Registered user since Thu 10 Jul 2014
I am an assistant professor in the Department of Computer Science and the Programming Languages and Verification Group at the University of Colorado Boulder.
I work primarily in the areas of programming languages and program analysis. My research interests center on tools and techniques for building, understanding, and ensuring reliable computational systems. Currently, my focus is on using novel ways of interacting with the programmer to design more precise and practical program analyses. The Xisa project is an instance of this approach that infers precise properties of complex data structure manipulations. The novelty of Xisa is that it extracts both the necessary invariants and reasoning rules from executable assertions (analogous to data structure validation code often written for testing). This approach allows the developer to focus the analysis to the properties of interest and without using a separate formalism for testing and static analysis.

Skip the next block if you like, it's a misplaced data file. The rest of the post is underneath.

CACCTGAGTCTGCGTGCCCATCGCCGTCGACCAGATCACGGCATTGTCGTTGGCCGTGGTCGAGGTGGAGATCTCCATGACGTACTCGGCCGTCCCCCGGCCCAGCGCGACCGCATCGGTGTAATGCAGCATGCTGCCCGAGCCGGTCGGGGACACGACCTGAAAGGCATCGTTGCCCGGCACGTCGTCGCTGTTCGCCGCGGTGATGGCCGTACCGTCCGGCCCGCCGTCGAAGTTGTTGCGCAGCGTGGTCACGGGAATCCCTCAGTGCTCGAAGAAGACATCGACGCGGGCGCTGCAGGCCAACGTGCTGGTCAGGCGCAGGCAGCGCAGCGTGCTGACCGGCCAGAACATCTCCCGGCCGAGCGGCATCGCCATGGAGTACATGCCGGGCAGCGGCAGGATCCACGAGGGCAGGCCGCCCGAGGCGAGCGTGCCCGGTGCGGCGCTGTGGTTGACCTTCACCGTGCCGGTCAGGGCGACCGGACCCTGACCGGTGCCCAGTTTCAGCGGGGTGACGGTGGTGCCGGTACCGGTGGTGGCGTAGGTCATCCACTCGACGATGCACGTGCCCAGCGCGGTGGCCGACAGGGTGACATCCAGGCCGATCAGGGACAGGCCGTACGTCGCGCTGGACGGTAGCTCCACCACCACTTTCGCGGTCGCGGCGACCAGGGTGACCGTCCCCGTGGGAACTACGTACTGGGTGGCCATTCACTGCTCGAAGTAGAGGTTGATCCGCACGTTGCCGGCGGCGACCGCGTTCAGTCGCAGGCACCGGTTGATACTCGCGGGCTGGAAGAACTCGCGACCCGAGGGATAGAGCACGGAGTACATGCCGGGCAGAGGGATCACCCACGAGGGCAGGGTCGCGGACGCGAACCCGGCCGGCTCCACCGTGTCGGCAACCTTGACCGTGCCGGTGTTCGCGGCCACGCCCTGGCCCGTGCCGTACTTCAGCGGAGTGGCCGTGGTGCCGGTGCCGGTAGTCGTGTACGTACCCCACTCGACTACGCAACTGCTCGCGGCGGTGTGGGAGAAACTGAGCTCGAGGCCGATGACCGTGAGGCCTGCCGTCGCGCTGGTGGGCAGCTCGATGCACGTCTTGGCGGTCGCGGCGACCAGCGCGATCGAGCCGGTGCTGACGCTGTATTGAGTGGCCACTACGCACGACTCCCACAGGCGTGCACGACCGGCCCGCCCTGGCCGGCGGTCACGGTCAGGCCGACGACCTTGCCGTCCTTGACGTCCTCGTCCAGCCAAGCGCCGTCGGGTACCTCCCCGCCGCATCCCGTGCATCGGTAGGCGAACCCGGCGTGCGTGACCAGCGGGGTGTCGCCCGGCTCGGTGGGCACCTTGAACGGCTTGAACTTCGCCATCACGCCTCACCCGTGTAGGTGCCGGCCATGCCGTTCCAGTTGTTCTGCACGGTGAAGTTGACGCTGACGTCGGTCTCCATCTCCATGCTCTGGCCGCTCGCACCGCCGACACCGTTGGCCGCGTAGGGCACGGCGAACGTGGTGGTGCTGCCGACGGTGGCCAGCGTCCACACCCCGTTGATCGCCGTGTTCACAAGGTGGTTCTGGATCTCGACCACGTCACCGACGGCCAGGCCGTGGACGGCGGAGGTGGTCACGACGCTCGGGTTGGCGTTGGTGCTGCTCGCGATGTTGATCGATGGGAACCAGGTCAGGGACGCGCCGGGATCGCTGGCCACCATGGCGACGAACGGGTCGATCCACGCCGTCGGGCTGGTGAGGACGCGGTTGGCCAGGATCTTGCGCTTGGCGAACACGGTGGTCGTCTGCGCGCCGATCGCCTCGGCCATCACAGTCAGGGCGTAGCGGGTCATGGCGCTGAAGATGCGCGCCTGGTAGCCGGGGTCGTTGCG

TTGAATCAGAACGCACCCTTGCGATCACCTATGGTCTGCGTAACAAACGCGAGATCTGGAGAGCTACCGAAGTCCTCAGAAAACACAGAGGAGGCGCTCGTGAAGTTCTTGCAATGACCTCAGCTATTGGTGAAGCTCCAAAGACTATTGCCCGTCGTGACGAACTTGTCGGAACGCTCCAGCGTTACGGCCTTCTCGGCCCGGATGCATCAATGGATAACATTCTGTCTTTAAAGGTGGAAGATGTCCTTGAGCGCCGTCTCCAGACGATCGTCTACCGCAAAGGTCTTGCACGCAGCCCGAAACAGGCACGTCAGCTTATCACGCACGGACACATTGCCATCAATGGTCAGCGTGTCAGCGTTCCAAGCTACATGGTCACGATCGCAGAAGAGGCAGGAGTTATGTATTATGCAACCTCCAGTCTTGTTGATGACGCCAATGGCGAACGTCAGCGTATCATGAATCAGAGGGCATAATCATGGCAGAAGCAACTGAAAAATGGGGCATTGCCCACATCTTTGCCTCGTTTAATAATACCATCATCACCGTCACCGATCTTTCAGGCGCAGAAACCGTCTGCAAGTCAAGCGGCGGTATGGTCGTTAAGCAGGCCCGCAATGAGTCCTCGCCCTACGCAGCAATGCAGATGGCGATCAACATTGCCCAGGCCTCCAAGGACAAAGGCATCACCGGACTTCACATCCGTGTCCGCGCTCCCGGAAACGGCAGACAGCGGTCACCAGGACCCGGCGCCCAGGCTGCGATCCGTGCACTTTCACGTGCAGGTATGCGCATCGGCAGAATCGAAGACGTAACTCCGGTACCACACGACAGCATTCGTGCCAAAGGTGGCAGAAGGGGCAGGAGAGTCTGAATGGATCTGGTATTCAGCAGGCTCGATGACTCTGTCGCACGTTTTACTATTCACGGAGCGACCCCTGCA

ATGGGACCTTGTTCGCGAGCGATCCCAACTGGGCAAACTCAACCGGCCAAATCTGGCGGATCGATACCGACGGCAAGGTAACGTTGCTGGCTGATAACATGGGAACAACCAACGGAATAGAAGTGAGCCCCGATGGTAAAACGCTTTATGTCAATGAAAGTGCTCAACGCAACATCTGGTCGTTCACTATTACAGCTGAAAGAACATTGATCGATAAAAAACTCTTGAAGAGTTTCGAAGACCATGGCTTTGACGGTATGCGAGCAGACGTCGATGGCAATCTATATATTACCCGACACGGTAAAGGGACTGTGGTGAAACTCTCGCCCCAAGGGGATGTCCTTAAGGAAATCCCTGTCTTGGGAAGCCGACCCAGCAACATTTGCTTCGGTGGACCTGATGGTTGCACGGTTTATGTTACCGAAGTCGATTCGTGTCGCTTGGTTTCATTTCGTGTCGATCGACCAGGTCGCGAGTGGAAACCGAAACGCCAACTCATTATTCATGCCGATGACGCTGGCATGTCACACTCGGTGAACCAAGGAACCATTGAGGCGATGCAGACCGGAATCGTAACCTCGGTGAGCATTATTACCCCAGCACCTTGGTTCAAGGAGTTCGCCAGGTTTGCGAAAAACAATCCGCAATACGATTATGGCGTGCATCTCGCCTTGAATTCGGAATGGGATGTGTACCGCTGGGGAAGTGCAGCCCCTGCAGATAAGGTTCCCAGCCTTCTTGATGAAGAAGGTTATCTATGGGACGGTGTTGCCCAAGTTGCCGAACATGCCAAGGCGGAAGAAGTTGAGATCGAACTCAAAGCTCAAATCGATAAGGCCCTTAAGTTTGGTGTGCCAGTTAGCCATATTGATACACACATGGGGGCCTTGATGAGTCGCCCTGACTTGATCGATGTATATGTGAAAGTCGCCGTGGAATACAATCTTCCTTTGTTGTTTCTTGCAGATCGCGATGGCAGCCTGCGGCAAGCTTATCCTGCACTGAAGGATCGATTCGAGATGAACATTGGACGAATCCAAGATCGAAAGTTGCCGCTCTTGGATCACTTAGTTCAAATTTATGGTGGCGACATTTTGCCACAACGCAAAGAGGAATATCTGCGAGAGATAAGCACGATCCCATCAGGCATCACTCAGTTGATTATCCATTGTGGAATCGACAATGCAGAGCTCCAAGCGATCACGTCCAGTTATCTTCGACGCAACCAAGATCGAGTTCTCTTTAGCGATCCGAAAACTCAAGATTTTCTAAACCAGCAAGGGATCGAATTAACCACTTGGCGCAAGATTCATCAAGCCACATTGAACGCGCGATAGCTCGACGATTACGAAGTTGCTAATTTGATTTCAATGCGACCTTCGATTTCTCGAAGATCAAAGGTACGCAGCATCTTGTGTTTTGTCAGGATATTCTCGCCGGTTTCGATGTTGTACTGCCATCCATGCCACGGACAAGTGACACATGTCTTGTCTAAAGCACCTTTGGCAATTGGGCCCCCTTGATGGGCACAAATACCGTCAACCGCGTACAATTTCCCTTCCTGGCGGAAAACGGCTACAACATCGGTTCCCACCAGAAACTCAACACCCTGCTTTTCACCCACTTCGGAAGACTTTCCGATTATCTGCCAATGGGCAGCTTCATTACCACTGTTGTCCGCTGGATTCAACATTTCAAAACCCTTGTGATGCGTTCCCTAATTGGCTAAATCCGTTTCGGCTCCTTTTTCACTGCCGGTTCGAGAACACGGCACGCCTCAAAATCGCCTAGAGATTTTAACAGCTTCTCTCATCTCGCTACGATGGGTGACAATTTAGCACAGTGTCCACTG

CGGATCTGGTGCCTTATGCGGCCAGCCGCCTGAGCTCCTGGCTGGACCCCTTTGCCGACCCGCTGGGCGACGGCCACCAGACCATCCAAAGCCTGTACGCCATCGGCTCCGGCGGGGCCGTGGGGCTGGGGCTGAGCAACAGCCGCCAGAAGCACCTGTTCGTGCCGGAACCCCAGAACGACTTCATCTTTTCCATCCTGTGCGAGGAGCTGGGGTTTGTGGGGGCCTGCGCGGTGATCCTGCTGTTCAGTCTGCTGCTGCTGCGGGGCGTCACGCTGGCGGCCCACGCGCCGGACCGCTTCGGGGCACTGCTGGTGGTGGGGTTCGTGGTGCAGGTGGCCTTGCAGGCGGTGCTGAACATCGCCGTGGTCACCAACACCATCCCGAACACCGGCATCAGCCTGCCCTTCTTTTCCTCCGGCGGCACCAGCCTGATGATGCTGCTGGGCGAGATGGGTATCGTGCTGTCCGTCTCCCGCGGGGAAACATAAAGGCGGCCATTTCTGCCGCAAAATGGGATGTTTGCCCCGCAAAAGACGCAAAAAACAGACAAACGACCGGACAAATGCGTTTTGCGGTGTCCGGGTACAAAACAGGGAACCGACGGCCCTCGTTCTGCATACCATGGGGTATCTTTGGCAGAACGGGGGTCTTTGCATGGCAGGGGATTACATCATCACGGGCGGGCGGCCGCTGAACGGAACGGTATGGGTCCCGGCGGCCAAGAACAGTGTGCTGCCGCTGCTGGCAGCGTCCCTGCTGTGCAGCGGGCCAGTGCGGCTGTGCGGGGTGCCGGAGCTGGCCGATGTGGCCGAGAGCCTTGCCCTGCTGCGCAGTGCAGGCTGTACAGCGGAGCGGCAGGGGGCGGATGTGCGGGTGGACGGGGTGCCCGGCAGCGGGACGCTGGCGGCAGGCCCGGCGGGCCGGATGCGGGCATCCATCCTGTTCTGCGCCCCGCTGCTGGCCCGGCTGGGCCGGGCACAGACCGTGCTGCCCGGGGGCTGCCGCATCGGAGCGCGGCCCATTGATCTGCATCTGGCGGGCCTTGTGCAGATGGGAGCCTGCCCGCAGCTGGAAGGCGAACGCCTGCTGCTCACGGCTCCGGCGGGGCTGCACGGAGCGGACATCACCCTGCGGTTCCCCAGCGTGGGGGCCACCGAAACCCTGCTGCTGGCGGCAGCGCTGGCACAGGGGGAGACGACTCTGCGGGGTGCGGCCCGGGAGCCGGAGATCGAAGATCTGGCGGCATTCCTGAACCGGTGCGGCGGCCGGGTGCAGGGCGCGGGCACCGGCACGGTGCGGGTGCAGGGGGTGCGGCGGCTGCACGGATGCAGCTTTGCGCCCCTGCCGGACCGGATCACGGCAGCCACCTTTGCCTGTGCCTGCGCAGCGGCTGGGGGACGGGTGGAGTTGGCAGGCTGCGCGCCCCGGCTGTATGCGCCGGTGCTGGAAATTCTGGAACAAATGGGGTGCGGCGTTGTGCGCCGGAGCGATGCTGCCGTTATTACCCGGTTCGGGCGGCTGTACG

I completed my Ph.D. in 2008 with George Necula in the EECS department at the University of California, Berkeley. I also spent the fall of 2008 as a post-doc with Jeff Foster in the PLUM group at the University of Maryland, College Park before joining the University of Colorado Boulder in January 2009.
Even earlier, I spent my undergraduate days at Carnegie Mellon University completing a senior thesis with Frank Pfenning and Bob Harper.
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